World Guitar Festival | Richard Séguin will share the stage with his guitar heroes

Richard Séguin will knock on the doors of the 20e edition of the World Guitar Festival in Abitibi-Témiscamingue on May 25 with a show specially designed around his favorite instrument.




Last spring, at the microphone of the podcast series Just between you and methe singer explained why he had, with some exceptions, given up in recent years on presenting major festive shows, in favor of highlighting the spoken word and a certain introspection.

Listen to the podcast show Just between you and me with Richard Séguin

“But maybe one day,” he added, “I will bring together several guitar heroes, all those I have worked with. We could put on a show full of guitars. »

PHOTO DOMINICK GRAVEL, LA PRESSE ARCHIVES

Richard Séguin in an interview last spring

It was enough for Lynn Massicotte, who sits on the board of directors of the Festival of Guitars of the World in Abitibi-Témiscamingue, to see an opportunity to seize: that of proposing to the author of Like a Guthrie tune to make this dream come true in Rouyn-Noranda.

A proposition proverbially too good to refuse: on May 25, Séguin will inaugurate the 20e edition of one of the most important guitar festivals in North America, with a unique show, created especially for the occasion around one of its most precious working tools and several old songs.

He will thus add his name to the impressive list of artists who visited the event, including Joe Satriani, America, Jon Anderson (of Yes), The Doobie Brothers, John Pizzarelli, Randy Bachman, Daniel Lanois, Buffy Sainte-Marie and Buddy Guy.

In tribute to Réjean Bouchard

“The guitar is the instrument that allowed me to meet the world. But at 14, it was also a shield, a way of protecting myself,” confides the singer, contacted in Saint-Venant-de-Paquette, who devotes these first days of early spring to putting his workshop in order. engraving.

With him, on stage, in the copper capital, at the end of May: Hugo Perreault, his right-hand man for over 20 years, Simon Godin, his comrade for over 15 years, and Ivan Boivin-Flamand, young Atikamekw virtuoso originally from Manawan, with whom his entire crew became friends during their stop in Maliotenam last summer.

Beyond his absence, Réjean Bouchard, who left in July, will also be present. This show will allow Séguin to pay homage to the late musician and maker of the guitar identity of several of his albums, to America Day in 1988 (the very Dire Straits score of The wandering angelit’s him) until Instinctively in 1995.

PHOTO FRANÇOIS ROY, LA PRESSE ARCHIVES

Réjean Bouchard in December 2005

“Réjean was someone of great interiority, almost spiritual,” recalls Richard Séguin about his six-stringed brother, who established several lasting relationships with indigenous artists, including Ivan Boivin-Flamand, who considered him to be a grand father.

Réjean (Bouchard) put into practice a phrase dear to Florent (Vollant) and him: “It’s good, but cut in half.” That’s what he told the guitarists: try to condense the score, to be less talkative, to say more with less.

Richard Séguin

A guitar to play

It was Claude Gauthier who sold Richard Séguin his “first real guitar”, after having bought himself a twelve-string. “I was cleaning buildings in eastern Montreal and I paid him once a week,” says the songwriter, “until he told me to stop that. »

What happened to this guitar? Stolen! “I was going to Steve’s Music and forgot to lock the doors. » Since then, on tour, there is no question of leaving a place without your case. “Marthe (his lover) thinks I’m exaggerating, but if I leave the hotel to go eat, I bring my guitar. ” He’s laughing. “It’s more important than my suitcase. »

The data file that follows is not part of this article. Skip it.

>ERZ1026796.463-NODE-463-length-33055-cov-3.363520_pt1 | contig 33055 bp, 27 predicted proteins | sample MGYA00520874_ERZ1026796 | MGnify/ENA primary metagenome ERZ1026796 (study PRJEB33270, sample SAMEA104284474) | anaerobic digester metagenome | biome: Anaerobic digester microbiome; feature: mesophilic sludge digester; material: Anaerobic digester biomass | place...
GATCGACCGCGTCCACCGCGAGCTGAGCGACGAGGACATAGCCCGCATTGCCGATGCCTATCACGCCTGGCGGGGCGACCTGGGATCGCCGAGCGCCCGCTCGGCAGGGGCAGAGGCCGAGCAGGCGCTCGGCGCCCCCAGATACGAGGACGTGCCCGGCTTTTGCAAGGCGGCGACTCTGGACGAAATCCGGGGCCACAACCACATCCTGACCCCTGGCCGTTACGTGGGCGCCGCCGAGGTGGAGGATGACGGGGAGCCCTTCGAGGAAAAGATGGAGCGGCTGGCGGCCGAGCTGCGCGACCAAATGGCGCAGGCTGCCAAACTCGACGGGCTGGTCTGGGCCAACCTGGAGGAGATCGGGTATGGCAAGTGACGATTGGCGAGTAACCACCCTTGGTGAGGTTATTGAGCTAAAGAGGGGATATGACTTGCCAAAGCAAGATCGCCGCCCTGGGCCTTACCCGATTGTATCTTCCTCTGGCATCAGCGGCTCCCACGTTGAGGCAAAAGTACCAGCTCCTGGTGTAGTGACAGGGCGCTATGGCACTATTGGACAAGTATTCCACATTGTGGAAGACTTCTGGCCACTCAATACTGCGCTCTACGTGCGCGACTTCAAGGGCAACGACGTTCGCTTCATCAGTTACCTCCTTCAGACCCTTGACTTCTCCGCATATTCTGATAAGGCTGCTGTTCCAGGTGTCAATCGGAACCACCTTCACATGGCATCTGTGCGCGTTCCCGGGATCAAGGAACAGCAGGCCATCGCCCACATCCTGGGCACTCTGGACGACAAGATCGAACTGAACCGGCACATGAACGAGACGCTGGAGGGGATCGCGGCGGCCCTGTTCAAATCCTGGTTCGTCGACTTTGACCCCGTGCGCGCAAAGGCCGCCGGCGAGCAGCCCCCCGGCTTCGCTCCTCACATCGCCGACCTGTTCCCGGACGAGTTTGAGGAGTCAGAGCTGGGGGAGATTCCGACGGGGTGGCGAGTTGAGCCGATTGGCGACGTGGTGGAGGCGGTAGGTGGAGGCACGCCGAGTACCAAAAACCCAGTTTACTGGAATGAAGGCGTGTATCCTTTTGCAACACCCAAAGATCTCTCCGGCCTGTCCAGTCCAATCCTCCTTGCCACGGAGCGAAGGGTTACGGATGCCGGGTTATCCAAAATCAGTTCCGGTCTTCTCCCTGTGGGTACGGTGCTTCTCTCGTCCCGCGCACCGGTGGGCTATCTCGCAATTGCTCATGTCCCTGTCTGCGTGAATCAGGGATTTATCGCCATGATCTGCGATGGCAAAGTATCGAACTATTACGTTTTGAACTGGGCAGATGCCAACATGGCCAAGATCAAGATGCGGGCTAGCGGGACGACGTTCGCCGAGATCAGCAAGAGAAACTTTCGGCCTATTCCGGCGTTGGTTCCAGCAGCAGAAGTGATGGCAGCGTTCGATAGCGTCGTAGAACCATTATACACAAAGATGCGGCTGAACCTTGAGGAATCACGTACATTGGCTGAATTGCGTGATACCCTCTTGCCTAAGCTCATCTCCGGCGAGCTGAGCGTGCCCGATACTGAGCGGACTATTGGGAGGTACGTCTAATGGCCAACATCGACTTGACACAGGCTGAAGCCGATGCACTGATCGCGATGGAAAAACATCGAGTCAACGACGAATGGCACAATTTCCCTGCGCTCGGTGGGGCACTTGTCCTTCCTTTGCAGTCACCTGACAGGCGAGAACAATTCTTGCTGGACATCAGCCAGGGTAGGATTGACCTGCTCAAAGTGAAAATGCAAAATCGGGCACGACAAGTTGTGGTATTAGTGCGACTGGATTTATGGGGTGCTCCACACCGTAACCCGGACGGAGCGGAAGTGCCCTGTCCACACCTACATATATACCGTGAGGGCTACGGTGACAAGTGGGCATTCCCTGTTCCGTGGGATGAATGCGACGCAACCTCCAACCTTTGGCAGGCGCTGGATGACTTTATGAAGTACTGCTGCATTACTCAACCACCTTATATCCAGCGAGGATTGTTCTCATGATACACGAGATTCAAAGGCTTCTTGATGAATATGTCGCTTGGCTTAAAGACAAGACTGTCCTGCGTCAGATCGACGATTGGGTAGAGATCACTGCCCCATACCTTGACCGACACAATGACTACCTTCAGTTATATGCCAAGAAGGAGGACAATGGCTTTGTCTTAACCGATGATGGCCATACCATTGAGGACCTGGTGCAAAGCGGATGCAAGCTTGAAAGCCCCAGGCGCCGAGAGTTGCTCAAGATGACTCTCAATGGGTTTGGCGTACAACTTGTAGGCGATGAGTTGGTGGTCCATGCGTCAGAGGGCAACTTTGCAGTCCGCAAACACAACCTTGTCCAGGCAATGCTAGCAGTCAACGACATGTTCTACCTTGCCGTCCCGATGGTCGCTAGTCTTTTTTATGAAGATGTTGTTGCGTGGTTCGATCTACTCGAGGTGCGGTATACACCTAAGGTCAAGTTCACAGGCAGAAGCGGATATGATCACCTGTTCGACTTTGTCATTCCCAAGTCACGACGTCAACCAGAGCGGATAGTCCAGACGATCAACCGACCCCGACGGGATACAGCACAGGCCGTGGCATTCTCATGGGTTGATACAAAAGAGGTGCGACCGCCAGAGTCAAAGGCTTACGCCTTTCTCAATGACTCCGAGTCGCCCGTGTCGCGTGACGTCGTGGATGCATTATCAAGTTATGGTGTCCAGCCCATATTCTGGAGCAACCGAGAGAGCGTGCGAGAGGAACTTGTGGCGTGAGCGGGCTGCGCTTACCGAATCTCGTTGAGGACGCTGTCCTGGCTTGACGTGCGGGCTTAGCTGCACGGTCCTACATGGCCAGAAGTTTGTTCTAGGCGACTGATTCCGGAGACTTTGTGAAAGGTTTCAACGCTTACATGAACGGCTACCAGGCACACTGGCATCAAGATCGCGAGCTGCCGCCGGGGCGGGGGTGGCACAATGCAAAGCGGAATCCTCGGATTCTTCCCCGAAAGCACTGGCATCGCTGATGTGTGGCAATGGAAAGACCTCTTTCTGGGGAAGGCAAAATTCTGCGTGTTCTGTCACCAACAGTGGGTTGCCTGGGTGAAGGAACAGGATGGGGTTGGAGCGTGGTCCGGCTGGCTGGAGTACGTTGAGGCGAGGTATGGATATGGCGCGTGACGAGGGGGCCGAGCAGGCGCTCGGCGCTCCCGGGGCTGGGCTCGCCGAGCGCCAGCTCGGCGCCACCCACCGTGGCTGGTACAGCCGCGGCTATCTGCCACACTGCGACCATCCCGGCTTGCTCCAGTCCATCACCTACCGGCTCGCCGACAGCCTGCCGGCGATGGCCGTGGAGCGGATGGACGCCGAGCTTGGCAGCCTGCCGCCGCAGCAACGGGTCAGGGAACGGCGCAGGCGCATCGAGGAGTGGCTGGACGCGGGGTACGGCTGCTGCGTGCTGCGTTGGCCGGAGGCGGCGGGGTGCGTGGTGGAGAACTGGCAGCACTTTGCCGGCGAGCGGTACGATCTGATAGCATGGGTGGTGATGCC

• The Guild Westerly twelve-string guitar that Richard Séguin gave to Vincent Vallières

    PHOTO IVANOH DEMERS, LA PRESSE ARCHIVES

    The Guild Westerly twelve-string guitar that Richard Séguin gave to Vincent Vallières

  • On the occasion of the launch of a retrospective box set of his 40 years of profession, in 2012, Richard Séguin presented a guitar on which he had pasted photos from different periods of his life and career.

    PHOTO IVANOH DEMERS, LA PRESSE ARCHIVES

    On the occasion of the launch of a retrospective box set of his 40 years of profession, in 2012, Richard Séguin presented a guitar on which he had pasted photos from different periods of his life and career.

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But Richard Séguin is far from being a fetishist of the object and obeys a noble precept: a guitar is made for someone to play. This is how he gave Vincent Vallières (around 2010) one of the twelve Guild Westerly strings that he had brought back from Rhode Island in time for the recording of Two hundred nights an hour in 1978. A gesture inspired by that of Johnny Cash, who offered his guitar to Bob Dylan in 1962 at the Newport Folk Festival. The veteran also bequeathed another, more recently, to Natasha Kanapé Fontaine.

Intimate with the vastness of our territories, Richard Séguin is delighted to find that of Abitibi-Témiscamingue, a country occupying an important place in his heart. Has he ever played with the other great Richard of Quebec song? “Desjardins and I jammed together once, with Florent. » What year was it? “It’s been a long time, because I remember there were a lot of bottles that passed through. That means it was before I stopped drinking. We talked about fishing and played guitar one night. »

The World Guitar Festival in Abitibi-Témiscamingue, which will take place from May 25 to 1er June, will reveal the rest of its program on March 20, at the same time as tickets for the Séguin show go on sale. “The guitar,” he says, “is the instrument of the road and of travel. »

Visit the website of the World Guitar Festival in Abitibi-Témiscamingue


reference: www.lapresse.ca

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